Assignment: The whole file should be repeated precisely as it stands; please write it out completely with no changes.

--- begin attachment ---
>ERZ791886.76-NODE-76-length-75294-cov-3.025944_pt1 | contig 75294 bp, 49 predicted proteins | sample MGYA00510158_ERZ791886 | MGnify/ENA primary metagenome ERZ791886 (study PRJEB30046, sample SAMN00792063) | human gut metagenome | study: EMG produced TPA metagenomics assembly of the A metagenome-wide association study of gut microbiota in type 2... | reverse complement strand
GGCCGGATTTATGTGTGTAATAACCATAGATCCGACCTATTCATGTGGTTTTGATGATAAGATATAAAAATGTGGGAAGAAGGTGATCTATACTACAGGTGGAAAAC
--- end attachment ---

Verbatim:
>ERZ791886.76-NODE-76-length-75294-cov-3.025944_pt1 | contig 75294 bp, 49 predicted proteins | sample MGYA00510158_ERZ791886 | MGnify/ENA primary metagenome ERZ791886 (study PRJEB30046, sample SAMN00792063) | human gut metagenome | study: EMG produced TPA metagenomics assembly of the A metagenome-wide association study of gut microbiota in type 2... | reverse complement strand
GGCCGGATTTATGTGTGTAATAACCATAGATCCGACCTATTCATGTGGTTTTGATGATAAGATATAAAAATGTGGGAAGAAGGTGATCTATACTACAGGTGGAAAAC